Nigel Farage coming to Auckland – tickets from $49 for students, backstage pass $495

Nigel Farage, at the final rally before the UK Brexit poll in June 2016.


Nigel Farage, at the final rally before the UK Brexit poll in June 2016.

Nigel Farage, the politician who led the successful Brexit campaign in the UK, is coming to Auckland in September as part of an Australasian tour.

The former leader of the UK Independence Party (UKIP) will be on his An Entertaining Evening With Nigel Farage speaking tour. Ticket prices start at $49 for students, while general admission is $89, then it’s $295 for a meet/greet ticket, and $495 for a backstage pass.

A promotional email from Australian celebrity management organisation Markson Sparks described Farage as the “world’s most charismatic politician”, who “changed the world of politics as we know it”.

Sounding a bit like British wartime Prime Minister Winston Churchill, Farage is quoted saying: “Never in the history of Western civilisation has the fight for democracy, individual liberties and free speech been more important.”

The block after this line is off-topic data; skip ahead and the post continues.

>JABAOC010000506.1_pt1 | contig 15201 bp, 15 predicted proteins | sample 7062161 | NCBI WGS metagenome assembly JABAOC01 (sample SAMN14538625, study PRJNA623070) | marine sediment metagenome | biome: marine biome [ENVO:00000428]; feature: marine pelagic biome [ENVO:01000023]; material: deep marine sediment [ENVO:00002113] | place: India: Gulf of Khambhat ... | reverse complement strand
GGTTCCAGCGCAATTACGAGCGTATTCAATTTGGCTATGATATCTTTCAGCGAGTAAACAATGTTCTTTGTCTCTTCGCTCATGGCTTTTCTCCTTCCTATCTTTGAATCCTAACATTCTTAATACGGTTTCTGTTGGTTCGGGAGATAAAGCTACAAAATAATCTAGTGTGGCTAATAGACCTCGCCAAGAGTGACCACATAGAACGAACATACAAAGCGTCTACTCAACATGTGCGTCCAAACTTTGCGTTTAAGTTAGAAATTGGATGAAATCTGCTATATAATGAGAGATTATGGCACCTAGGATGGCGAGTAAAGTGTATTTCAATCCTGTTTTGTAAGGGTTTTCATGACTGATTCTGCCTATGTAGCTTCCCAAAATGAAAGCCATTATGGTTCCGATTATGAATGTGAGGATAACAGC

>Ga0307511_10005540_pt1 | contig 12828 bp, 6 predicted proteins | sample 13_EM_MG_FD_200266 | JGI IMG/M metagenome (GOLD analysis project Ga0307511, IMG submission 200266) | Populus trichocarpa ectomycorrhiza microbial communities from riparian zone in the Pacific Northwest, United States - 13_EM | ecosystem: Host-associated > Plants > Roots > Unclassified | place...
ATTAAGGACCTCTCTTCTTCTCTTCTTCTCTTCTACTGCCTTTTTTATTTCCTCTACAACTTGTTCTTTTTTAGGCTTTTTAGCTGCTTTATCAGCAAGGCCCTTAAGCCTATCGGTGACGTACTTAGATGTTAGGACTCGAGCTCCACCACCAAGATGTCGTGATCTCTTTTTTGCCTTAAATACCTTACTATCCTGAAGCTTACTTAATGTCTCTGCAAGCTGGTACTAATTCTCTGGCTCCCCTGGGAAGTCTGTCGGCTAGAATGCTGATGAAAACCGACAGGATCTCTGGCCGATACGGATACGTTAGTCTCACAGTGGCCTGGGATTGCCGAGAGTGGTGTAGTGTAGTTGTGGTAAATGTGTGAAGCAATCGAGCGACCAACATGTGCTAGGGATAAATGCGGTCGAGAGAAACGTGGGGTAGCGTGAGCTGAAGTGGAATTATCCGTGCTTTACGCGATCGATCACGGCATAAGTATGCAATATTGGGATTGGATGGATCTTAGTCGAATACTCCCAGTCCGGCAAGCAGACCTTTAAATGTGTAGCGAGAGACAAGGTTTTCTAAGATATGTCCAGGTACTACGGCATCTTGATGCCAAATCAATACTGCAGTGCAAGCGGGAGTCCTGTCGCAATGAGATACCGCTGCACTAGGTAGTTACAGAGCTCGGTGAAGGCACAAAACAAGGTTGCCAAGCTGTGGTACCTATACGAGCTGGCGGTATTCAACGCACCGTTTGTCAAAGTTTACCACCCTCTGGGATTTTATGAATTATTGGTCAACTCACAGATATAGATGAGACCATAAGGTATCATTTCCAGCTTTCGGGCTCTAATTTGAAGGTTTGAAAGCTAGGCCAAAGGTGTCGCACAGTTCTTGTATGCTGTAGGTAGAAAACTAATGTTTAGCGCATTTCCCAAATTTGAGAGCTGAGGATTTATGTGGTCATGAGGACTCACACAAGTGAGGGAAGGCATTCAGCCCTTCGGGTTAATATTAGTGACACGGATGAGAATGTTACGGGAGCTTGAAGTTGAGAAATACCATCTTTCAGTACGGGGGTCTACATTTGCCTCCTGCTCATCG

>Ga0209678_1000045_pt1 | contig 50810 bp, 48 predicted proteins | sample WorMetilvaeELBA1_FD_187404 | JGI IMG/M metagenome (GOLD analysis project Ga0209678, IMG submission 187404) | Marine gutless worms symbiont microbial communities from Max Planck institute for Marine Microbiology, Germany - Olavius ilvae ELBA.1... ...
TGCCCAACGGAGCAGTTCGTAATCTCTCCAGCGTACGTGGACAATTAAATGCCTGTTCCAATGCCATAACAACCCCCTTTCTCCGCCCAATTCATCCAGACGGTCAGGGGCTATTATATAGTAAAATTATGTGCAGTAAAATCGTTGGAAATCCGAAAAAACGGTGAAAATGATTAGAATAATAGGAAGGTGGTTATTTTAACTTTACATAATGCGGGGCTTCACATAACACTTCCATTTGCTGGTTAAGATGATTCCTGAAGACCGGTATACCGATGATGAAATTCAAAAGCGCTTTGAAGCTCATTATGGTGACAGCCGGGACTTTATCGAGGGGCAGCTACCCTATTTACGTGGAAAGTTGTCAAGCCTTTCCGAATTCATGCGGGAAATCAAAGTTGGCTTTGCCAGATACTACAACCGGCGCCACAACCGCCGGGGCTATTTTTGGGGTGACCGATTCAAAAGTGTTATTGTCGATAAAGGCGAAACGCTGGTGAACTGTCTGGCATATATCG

Hillary Clinton considered moving to NZ after loss to Trump
Should Barack Obama get red-carpet treatment for his private NZ trip?
Nigel Farage resigns as Ukip leader after Brexit success

Last December, Farage was quoted in the Daily Mail, saying he was “53, separated and skint”.

“There’s no money in politics, particularly doing it the way I’ve done it – 20 years of spending more than you earn,” he said. “I have big expenses – lots of kids to pay for and things like that.”

International speaking tours seem to have become an important way for prominent former politicians to boost their earnings.

Former US President Barack Obama was rumoured to have been paid a fee of $US400,000 when he visited in March. The cost was covered by sponsors, which included Air New Zealand.

The woman who failed in her bid to become his successor, Hillary Clinton, was here in May, with tickets ranging in price from $195 to $595.

 – Stuff


ALSO READ   'Not enough buses' to cater for Friday's Auckland rail strike

Leave a Reply